A common sales compensation question is whether sales commissions should be calculated based upon revenue or gross margin. The answer is...it depends.
If your salespeople sell from a fixed price schedule, and they do not have much latitude to change prices without management approval, then it makes sense to calculate commissions as a percentage of revenue.
You could even consider offering different commission percentages for different price bands, with the commission percentages declining as the profitability of the price bands declines. This would give your salespeople some pricing latitude, yet still motivate them to secure the highest possible price. It would also protect the confidentiality of your company's profit margins.
If your salespeople have considerable latitude when negotiating price, it is desirable to base commission calculations on gross margin. A common approach is to offer a "sliding scale" that increases and decreases the commission percentage based upon the gross margin produced.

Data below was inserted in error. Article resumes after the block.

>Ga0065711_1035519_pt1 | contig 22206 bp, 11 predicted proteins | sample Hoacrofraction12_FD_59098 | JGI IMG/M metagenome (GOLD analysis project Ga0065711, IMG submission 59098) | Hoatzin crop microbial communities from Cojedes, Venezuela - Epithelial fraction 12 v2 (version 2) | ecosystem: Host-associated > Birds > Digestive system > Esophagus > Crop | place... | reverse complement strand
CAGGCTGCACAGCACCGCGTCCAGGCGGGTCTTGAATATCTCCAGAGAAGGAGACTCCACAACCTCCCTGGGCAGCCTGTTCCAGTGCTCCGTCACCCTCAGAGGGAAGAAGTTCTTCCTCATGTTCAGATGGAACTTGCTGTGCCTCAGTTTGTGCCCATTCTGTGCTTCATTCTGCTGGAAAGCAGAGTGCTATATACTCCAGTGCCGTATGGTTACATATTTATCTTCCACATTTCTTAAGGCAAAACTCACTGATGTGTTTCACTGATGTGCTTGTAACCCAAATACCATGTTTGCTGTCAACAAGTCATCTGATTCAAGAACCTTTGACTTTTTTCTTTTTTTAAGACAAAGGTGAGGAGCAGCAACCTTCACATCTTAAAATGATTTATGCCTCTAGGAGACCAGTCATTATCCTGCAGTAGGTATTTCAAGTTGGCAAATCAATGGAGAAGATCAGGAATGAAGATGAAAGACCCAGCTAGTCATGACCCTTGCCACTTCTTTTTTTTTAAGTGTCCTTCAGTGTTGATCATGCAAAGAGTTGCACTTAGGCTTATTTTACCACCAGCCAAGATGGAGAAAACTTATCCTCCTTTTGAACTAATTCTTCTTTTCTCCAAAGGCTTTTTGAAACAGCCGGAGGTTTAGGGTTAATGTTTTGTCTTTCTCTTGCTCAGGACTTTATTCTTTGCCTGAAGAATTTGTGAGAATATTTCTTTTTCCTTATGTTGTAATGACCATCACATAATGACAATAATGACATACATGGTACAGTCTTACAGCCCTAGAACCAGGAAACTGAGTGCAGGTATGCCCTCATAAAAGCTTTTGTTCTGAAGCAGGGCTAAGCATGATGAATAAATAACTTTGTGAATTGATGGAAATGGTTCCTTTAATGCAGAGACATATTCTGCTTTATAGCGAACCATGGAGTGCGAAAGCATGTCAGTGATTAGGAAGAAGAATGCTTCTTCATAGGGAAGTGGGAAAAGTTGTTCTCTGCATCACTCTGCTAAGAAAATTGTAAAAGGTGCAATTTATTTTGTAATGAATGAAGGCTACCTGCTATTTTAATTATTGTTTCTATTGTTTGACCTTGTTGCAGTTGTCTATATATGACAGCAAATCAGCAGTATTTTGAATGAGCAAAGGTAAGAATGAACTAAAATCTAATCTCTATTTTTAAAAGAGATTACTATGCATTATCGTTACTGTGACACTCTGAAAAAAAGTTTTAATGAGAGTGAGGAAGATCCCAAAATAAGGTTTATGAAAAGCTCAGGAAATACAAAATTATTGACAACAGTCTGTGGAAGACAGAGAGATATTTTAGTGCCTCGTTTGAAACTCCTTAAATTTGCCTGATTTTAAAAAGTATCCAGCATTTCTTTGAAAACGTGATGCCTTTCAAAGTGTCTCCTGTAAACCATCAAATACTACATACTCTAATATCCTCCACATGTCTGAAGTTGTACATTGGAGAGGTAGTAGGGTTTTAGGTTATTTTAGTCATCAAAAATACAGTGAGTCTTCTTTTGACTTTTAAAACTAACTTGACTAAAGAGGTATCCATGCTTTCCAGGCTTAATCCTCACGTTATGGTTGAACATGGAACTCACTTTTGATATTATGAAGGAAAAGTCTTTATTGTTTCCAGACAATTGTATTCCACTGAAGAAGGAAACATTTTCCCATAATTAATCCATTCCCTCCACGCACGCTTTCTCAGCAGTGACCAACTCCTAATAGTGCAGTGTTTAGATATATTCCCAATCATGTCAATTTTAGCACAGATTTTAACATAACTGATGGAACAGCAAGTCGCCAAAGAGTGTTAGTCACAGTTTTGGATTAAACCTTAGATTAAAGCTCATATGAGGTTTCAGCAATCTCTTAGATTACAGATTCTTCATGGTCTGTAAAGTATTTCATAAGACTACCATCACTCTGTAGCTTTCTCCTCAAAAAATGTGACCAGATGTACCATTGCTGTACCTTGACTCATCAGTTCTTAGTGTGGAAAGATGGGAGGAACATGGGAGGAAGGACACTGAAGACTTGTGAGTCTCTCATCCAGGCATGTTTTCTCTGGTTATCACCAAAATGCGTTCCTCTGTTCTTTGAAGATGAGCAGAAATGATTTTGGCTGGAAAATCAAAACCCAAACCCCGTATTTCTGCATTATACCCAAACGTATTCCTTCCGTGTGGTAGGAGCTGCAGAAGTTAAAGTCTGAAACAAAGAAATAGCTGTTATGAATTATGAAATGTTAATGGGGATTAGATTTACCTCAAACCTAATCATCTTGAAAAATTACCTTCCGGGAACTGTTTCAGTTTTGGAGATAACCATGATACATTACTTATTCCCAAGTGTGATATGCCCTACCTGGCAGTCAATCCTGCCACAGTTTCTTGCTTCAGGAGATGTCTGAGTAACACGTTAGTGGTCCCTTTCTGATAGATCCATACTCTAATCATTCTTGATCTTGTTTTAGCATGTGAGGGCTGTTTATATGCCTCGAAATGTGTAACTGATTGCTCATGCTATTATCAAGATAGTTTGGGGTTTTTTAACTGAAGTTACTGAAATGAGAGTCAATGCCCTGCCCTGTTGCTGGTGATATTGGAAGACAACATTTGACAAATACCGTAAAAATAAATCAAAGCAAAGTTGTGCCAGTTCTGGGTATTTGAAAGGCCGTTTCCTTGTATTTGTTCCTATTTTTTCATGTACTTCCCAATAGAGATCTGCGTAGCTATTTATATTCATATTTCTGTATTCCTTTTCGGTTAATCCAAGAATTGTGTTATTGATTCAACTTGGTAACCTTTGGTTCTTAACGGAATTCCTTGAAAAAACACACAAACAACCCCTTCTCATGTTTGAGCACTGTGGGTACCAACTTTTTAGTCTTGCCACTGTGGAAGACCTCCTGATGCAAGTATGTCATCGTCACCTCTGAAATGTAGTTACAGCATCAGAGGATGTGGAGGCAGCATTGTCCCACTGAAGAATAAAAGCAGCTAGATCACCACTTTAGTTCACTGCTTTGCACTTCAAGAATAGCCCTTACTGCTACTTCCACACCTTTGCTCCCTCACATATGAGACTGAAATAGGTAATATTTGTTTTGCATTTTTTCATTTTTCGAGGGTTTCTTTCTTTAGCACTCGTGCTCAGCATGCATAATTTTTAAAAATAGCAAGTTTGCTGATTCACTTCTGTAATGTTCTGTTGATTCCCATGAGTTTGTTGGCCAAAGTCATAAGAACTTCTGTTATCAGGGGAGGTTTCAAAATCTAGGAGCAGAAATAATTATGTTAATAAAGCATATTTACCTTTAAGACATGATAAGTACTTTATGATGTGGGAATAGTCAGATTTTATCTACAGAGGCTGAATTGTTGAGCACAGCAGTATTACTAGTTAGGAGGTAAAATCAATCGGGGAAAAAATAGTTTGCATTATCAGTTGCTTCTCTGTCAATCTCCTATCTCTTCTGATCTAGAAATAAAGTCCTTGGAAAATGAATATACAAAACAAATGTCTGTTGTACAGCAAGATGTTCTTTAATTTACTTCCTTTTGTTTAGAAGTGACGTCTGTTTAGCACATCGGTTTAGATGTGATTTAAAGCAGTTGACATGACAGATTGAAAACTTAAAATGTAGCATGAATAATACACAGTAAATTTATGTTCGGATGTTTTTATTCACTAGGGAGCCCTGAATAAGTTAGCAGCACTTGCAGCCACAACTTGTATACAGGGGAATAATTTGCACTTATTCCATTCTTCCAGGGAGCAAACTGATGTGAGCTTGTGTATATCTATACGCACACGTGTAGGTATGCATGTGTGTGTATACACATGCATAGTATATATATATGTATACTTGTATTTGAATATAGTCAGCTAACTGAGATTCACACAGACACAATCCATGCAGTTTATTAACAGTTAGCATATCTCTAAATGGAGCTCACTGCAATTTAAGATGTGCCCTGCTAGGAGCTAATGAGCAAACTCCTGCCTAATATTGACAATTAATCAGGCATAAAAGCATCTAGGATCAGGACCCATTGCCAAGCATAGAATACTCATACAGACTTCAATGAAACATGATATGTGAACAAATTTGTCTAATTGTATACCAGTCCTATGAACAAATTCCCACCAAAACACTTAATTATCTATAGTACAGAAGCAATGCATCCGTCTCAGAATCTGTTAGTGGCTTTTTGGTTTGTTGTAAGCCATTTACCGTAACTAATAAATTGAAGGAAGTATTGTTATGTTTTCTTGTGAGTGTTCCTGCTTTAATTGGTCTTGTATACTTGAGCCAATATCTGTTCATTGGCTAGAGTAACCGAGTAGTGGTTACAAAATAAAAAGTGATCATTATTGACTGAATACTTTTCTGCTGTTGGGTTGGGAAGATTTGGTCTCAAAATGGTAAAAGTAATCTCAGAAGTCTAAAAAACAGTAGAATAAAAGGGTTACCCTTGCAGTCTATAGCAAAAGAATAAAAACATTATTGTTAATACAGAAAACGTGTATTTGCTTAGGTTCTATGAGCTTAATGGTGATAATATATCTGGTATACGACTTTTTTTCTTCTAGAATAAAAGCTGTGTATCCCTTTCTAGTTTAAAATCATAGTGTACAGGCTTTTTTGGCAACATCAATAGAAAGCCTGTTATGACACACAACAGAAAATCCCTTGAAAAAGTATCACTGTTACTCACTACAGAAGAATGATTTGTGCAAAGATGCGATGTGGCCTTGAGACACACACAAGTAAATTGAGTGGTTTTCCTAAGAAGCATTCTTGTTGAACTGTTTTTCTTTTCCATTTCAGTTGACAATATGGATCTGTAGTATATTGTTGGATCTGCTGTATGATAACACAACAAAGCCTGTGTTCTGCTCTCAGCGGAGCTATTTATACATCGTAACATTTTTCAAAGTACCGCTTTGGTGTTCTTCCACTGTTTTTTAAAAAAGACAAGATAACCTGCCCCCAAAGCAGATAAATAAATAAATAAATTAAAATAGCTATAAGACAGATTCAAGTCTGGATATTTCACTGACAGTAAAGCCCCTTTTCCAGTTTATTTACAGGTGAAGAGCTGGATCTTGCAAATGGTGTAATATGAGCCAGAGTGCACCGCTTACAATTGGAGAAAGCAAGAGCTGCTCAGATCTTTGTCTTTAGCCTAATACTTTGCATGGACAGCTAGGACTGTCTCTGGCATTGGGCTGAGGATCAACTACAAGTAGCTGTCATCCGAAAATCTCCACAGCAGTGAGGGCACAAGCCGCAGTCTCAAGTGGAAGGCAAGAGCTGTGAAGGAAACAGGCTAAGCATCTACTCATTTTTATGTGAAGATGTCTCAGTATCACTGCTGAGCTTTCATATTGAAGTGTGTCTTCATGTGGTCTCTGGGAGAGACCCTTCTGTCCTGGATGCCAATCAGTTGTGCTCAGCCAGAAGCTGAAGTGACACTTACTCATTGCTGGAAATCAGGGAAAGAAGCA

For the sake of discussion, let's say your company's target gross margin percentage is 30 percent, and the target sales commission percentage is 10 percent of gross margin. In a sliding scale model, the commission percentage would be adjusted upward if the gross margin for a transaction is higher than 30 percent and downward if the gross margin is lower than 30 percent. An example is provided in the following table:
|Gross Margin||Commission %||Multiplier||Net %|
You can have as many or as few steps as you wish in a sliding scale. You also have complete flexibility when determining how much the commission percentage increases or decreases between steps.
Usually it is wise to cap the commission percentage on both ends of the sliding sale. For example, in the preceding table, the maximum commission percentage is 15 percent of gross margin, and the minimum commission percentage is 5 percent of gross margin. This approach protects your company's profitability while also motivating salespeople to pursue lower-margin opportunities.